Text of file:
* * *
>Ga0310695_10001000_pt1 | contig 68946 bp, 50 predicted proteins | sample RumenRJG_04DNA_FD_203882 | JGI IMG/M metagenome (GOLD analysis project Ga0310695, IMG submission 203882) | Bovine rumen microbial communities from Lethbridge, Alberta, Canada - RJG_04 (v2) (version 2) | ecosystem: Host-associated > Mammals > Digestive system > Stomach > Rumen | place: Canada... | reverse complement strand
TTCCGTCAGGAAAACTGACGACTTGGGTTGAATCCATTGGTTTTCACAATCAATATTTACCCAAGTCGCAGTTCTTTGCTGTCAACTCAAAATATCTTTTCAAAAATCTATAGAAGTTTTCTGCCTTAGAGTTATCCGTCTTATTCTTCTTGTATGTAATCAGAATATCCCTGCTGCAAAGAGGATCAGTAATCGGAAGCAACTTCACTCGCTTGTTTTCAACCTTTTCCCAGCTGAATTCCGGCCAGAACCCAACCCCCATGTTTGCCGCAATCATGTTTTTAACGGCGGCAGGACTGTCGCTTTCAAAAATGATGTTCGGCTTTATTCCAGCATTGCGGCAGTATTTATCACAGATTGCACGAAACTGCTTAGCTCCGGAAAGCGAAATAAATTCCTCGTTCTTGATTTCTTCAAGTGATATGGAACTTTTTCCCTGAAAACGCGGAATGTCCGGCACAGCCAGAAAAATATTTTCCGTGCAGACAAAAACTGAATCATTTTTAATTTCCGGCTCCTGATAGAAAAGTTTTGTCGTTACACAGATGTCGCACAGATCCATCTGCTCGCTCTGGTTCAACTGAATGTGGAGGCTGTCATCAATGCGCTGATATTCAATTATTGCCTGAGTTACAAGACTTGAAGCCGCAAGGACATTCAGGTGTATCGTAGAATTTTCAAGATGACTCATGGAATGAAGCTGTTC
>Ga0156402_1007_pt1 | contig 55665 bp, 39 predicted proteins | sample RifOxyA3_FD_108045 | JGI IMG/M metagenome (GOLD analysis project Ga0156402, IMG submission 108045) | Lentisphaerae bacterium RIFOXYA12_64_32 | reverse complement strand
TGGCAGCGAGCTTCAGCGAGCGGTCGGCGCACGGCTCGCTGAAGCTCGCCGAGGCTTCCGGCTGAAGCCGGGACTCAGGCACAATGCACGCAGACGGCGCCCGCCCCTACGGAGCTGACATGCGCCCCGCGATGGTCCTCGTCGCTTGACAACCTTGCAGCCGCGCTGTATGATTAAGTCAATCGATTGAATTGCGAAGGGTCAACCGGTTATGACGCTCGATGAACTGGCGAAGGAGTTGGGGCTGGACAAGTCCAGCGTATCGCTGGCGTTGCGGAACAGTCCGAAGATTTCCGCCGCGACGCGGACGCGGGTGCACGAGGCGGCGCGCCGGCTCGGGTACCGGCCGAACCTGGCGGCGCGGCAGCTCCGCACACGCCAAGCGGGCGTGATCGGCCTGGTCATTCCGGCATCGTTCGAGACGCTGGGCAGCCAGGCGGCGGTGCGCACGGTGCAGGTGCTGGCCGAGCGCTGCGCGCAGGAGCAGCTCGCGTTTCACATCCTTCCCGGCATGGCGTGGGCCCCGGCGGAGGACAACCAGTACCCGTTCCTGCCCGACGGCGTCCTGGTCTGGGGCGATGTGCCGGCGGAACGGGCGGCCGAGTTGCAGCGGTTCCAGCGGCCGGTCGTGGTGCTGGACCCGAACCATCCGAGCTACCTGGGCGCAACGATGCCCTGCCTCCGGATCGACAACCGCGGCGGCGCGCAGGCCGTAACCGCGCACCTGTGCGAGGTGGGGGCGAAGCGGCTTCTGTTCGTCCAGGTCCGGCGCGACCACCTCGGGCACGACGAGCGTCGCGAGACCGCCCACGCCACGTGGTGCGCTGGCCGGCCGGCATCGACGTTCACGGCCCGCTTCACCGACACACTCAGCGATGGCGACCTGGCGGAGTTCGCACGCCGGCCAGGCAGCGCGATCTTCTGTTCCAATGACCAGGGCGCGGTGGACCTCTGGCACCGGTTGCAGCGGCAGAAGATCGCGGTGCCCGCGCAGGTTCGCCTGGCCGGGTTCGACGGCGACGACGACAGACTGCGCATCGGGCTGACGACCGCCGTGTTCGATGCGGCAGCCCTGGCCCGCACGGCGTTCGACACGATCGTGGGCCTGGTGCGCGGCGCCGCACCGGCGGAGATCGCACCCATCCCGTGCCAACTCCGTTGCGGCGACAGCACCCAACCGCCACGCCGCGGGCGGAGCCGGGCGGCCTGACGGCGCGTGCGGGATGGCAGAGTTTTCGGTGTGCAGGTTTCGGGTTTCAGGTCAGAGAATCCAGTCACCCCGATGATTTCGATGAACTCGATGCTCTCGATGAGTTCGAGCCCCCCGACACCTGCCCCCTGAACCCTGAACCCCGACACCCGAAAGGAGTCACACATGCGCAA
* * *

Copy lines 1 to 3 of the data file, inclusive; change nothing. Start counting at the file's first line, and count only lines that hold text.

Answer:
>Ga0310695_10001000_pt1 | contig 68946 bp, 50 predicted proteins | sample RumenRJG_04DNA_FD_203882 | JGI IMG/M metagenome (GOLD analysis project Ga0310695, IMG submission 203882) | Bovine rumen microbial communities from Lethbridge, Alberta, Canada - RJG_04 (v2) (version 2) | ecosystem: Host-associated > Mammals > Digestive system > Stomach > Rumen | place: Canada... | reverse complement strand
TTCCGTCAGGAAAACTGACGACTTGGGTTGAATCCATTGGTTTTCACAATCAATATTTACCCAAGTCGCAGTTCTTTGCTGTCAACTCAAAATATCTTTTCAAAAATCTATAGAAGTTTTCTGCCTTAGAGTTATCCGTCTTATTCTTCTTGTATGTAATCAGAATATCCCTGCTGCAAAGAGGATCAGTAATCGGAAGCAACTTCACTCGCTTGTTTTCAACCTTTTCCCAGCTGAATTCCGGCCAGAACCCAACCCCCATGTTTGCCGCAATCATGTTTTTAACGGCGGCAGGACTGTCGCTTTCAAAAATGATGTTCGGCTTTATTCCAGCATTGCGGCAGTATTTATCACAGATTGCACGAAACTGCTTAGCTCCGGAAAGCGAAATAAATTCCTCGTTCTTGATTTCTTCAAGTGATATGGAACTTTTTCCCTGAAAACGCGGAATGTCCGGCACAGCCAGAAAAATATTTTCCGTGCAGACAAAAACTGAATCATTTTTAATTTCCGGCTCCTGATAGAAAAGTTTTGTCGTTACACAGATGTCGCACAGATCCATCTGCTCGCTCTGGTTCAACTGAATGTGGAGGCTGTCATCAATGCGCTGATATTCAATTATTGCCTGAGTTACAAGACTTGAAGCCGCAAGGACATTCAGGTGTATCGTAGAATTTTCAAGATGACTCATGGAATGAAGCTGTTC
>Ga0156402_1007_pt1 | contig 55665 bp, 39 predicted proteins | sample RifOxyA3_FD_108045 | JGI IMG/M metagenome (GOLD analysis project Ga0156402, IMG submission 108045) | Lentisphaerae bacterium RIFOXYA12_64_32 | reverse complement strand